Naturalistic meaning and purpose, by Jon Cleland Host
This week’s piece is special in a couple of ways. First, Jon is the moderator of the yahoo group Naturalistic Paganism, which may be the community most closely resembling our own. Second, it’s Thanksgiving weekend for Americans (Canadians had it last month), and Jon shows us what a marvelous universe we have to appreciate.
Understanding the natural world and how we got here from a naturalistic perspective gives my life incredible meaning and purpose. We are literally made of stars – of stardust, forged in cosmic furnaces, assembled into nanotechnology far beyond what humans can make today!
I marvel at my family tree, which goes back though innumerable life forms, through amazing stories of survival, hope, courage, and parental love. It includes the tiny mammal, surviving through the freezing, year-long darkness after the asteroid impact by eating, and likely hiding in, a frozen dinosaur carcass. It includes the first mother to produce milk, and the first blurry view through a newly evolved eye.
If a depressed child suddenly discovered that she was descended from a long line of Nobel prizewinners, think of how her outlook and actions would instantly change! In the same way, I’ve grown from a long line of survivors – noble creatures of every sort, who conquered deadly challenges billions of times over. I stand on a mountain of love and success, and without winning a cosmic lottery against unbelievable odds, I wouldn’t be here. What other outlook could possibly give my life more meaning?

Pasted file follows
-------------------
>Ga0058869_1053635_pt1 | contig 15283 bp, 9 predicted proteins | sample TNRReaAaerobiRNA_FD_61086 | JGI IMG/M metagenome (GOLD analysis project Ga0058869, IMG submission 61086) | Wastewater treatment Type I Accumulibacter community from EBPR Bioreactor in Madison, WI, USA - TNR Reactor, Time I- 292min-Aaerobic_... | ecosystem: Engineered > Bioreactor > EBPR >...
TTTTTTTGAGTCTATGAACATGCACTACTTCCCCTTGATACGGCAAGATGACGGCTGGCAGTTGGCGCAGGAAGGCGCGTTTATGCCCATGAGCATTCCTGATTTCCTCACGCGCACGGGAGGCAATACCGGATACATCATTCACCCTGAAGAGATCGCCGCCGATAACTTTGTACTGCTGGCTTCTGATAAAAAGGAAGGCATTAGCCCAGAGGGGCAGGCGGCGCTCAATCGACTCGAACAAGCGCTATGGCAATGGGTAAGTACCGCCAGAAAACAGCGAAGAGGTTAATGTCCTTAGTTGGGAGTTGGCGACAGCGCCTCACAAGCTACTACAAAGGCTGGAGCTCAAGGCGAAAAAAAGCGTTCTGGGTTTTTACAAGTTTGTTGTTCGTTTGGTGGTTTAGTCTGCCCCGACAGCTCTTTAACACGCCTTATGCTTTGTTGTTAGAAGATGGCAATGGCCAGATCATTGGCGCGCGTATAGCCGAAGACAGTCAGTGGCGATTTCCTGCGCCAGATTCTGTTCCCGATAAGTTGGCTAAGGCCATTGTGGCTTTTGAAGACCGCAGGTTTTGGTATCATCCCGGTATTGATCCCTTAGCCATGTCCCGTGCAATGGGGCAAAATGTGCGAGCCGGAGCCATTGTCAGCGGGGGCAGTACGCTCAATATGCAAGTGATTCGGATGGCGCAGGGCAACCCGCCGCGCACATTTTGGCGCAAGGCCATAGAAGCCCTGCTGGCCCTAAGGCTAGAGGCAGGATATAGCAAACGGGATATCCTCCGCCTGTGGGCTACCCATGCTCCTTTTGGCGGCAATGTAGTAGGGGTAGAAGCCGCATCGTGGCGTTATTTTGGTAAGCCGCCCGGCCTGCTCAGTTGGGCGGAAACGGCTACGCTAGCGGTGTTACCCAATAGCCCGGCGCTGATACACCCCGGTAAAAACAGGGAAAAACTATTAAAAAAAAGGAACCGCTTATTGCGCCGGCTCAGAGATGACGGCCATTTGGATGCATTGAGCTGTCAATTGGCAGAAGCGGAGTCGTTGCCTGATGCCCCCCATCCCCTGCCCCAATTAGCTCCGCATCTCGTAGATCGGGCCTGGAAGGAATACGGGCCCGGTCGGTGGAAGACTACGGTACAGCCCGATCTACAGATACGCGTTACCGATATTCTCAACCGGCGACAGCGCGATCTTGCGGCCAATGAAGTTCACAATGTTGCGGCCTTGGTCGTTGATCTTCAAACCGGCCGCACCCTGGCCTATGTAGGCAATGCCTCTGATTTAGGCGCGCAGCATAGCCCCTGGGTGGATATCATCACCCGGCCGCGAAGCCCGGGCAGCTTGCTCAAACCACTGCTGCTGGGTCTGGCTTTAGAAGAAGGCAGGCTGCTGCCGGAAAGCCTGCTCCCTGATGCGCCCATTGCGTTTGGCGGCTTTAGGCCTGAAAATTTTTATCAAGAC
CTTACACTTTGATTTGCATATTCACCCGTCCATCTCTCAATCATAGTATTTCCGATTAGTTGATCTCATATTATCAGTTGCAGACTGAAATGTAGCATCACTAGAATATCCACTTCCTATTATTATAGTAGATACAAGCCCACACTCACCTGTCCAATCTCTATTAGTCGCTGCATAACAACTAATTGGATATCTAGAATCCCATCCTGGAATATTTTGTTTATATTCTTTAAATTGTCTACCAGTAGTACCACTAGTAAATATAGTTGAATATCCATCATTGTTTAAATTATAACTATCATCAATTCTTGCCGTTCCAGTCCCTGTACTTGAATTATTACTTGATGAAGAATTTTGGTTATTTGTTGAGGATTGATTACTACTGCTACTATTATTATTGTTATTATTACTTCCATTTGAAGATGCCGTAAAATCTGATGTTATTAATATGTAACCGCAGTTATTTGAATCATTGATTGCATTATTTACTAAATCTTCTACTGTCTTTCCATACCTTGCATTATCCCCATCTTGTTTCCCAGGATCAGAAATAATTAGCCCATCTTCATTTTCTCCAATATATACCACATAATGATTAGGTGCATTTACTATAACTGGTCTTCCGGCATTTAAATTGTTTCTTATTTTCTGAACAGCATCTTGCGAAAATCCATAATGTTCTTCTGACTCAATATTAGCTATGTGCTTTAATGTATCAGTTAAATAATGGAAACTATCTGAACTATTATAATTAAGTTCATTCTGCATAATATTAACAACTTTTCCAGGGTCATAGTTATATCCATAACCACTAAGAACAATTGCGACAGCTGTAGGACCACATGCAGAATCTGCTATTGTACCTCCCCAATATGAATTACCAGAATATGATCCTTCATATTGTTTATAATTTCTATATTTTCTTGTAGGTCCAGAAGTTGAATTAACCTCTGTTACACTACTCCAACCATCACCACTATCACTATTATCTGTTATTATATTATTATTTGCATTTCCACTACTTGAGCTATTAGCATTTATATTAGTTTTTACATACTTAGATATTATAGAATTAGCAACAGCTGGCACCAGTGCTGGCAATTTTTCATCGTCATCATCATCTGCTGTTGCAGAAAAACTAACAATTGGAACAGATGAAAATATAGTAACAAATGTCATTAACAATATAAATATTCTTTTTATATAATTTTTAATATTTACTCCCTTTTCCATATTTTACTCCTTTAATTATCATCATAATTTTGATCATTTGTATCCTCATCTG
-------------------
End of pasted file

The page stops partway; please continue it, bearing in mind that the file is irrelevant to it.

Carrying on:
Dawn of a new age
Through fits and starts, the universe has created in ever more wonderful ways, and it will probably lead to a just and sustainable world. It could happen after centuries of environmental disasters, bloody wars, and untold suffering, or it could happen sooner, through our efforts to build a loving, rational culture focused on this world. It’s up to us to choose when we’ll get there.
We stand at the dawn of a new age, the first time we know of when the universe has become able to reason and plan.
My family, your family, and all life on earth will live with the consequences tomorrow of the decisions we make today. Seeing my kids, or any kids, reminds me of that.
What could be a greater purpose, and a greater reason to take control of one’s life? What could possibly be a stronger moral basis for ethical behavior – a clearer reason to love my neighbor as myself?
Understanding our incredible universe in a naturalistic way makes my ancestors and our future world sources of meaning and purpose.